December 19, 2014

The privilege of driving a stick shift in suburbia, and being able to laugh about it

My younger son recently got his learner's permit, and he's been eager to get out and drive as often as possible. He's only had four hours behind the wheel, and he's already almost--not quite, but almost--mastered the stick shift.

This is the car.
Last night he took me out for a practice drive. Fifteen minutes of warmup through our suburban neighborhood with broad, sparsely trafficked streets; gentle curves with good visibility and a few stop signs; and the mildest of hills. Christmas lights ranged from simple elegance to the most garish displays of electrical overindulgence I've seen anywhere. He almost missed one stop sign. Almost.

After the warmup, we went out on the bigger streets. Multiple turn lanes at stoplights, crossing major intersections, a lot more traffic. He was nervous but had done this once before and handled the vehicle well. Another stint through another suburban neighborhood... then:

He made a good start from a stop sign into a tight left turn despite the headlights of an SUV close behind. He got into second gear, then went to shift into third but missed and hit first again.

Have you ever accidentally downshifted when you meant to shift up? The car bucks like crazy, the engine fighting against momentum and slowing like you slammed the brakes. To his credit, he got it back to neutral and then found third gear almost immediately. He was flustered but not panicked.

Until the SUV behind us turned on its red and blue flashing lights. Yup, a cop. A cop at 9:30 p.m. on a Thursday night during the height of holiday party season. My son smoothly glided to a stop on the shoulder with a little coaching from me. The cop pulled up behind. My son was now very flustered as I retrieved his permit from the glove box and handed it over.

"Can I see your license, please?" The cop shined his flashlight into the car but stood behind the driver's window. I couldn't see him. My son handed out the permit, and I leaned forward into the light and asked if he wanted my license, too.

The cop's face broke into a big, knowing smile when he looked at the permit. "That explains it," he said. He said he was just making sure "we got home safely because from the sudden deceleration in the middle of the street, he wasn't sure we would." I.e. he though he'd spied a drunk driver. But it was just a kid, learning to drive a stick shift. A few more seconds of kind and gentle banter between us, with my son explaining the mis-shift, and he went on his way. My son did an excellent job of recovering, pulling away cleanly, and finishing the last 20 minutes of our drive without any mistakes.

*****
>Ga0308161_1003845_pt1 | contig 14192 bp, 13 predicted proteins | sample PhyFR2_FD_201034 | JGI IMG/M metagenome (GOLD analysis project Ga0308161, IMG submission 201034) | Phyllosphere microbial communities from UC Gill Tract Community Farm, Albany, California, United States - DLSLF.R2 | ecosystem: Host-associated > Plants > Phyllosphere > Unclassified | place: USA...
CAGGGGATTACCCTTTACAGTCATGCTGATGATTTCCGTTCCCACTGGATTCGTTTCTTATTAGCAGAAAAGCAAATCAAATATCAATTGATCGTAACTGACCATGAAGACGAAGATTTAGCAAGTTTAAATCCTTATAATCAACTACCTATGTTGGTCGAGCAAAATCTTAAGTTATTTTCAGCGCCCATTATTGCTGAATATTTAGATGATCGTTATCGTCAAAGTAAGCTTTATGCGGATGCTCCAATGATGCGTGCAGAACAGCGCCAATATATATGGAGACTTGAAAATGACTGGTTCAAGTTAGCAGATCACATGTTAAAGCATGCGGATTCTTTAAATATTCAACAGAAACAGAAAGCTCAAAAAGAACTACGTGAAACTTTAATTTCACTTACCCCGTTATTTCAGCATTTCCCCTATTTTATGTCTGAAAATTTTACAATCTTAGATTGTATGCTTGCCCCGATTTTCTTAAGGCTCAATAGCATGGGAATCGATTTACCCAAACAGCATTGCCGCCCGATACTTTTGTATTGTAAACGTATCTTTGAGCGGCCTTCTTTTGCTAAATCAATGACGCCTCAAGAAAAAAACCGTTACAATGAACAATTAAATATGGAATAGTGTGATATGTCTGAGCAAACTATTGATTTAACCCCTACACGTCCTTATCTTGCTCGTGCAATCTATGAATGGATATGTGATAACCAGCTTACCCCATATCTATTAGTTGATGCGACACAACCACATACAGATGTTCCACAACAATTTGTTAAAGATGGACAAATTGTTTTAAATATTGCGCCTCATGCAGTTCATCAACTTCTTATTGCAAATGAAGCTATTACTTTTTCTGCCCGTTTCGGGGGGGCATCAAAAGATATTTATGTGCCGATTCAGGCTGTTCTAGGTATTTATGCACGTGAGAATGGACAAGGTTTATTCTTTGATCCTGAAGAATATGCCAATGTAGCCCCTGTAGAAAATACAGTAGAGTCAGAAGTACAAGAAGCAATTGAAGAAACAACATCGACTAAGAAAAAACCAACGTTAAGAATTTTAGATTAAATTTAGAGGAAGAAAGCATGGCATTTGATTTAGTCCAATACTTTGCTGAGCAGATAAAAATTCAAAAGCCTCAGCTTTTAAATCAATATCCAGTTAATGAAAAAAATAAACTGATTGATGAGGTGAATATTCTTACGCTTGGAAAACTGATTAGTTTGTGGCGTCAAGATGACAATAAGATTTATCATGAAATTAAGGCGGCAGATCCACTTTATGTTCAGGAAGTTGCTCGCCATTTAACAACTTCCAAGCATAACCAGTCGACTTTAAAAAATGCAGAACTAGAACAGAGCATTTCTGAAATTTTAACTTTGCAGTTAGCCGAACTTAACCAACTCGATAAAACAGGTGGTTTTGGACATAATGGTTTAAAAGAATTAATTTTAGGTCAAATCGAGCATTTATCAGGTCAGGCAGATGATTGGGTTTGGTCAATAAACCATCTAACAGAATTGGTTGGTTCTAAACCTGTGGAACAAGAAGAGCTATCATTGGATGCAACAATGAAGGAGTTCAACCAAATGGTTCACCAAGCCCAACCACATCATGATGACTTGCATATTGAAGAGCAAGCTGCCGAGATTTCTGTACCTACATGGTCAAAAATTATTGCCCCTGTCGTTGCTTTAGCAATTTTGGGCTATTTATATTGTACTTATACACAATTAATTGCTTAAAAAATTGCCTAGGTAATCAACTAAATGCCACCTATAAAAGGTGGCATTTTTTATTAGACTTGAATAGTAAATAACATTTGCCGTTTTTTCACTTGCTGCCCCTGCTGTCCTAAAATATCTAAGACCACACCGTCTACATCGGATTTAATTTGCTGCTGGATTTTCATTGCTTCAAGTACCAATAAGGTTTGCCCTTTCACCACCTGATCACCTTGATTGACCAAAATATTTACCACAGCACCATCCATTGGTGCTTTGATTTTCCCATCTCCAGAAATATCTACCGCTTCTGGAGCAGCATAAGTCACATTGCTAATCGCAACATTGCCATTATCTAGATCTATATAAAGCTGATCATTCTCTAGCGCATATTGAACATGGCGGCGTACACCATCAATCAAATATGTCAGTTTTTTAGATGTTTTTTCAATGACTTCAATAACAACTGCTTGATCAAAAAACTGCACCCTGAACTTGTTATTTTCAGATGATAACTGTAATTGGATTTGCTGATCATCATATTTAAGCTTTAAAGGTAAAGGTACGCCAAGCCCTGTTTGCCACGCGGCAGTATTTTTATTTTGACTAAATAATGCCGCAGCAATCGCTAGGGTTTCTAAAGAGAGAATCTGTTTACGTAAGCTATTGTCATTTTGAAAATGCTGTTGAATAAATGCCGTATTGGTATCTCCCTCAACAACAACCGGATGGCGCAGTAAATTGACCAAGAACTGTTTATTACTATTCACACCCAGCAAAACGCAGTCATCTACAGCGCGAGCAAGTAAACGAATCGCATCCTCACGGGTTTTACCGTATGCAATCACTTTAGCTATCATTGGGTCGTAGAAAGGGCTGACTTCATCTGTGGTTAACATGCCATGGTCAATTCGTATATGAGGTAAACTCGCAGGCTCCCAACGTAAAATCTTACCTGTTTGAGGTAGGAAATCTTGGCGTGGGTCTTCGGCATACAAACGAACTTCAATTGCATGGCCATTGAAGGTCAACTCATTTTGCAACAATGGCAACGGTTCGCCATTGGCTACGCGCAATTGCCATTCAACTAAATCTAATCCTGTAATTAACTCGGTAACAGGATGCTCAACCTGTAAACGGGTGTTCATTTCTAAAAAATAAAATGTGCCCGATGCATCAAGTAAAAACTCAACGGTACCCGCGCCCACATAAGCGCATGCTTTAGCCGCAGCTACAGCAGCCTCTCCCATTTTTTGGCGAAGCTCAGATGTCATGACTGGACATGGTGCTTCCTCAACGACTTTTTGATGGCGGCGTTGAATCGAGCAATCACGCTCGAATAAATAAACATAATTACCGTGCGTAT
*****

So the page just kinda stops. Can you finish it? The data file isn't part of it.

For me, that is a great story, a funny anecdote, a memory I'll enjoy for decades. For my son, it's a great learning experience.

It wasn't until this morning that I realized it could have been a very different kind of story, a very different kind of learning experience.

If we hadn't been white.

I don't know the officer we met, and he was absolutely right to stop us to check us out. And he was right to be cautious as he approached the car. Once he saw us, though, everything changed. If we hadn't been white, would he have so easily dropped his caution? Maybe he would have. Maybe another guy wouldn't. With us, he was professional, kind, understanding, and efficient. If we'd been black, would we have gotten the same quick and cheerful dismissal?

I like to think in our town, yes. I like to think that our town is somehow more enlightened about diversity than the towns we've read about so often in the news recently. But I don't know. That's probably what the white people who live in those towns like to think, too.

For me, this is still a great story, a funny anecdote, a memory I'll enjoy for decades. And for my son, it's still a great learning experience. For him, the lesson is that he doesn't have to fear cops or be nervous if he ever gets pulled over again.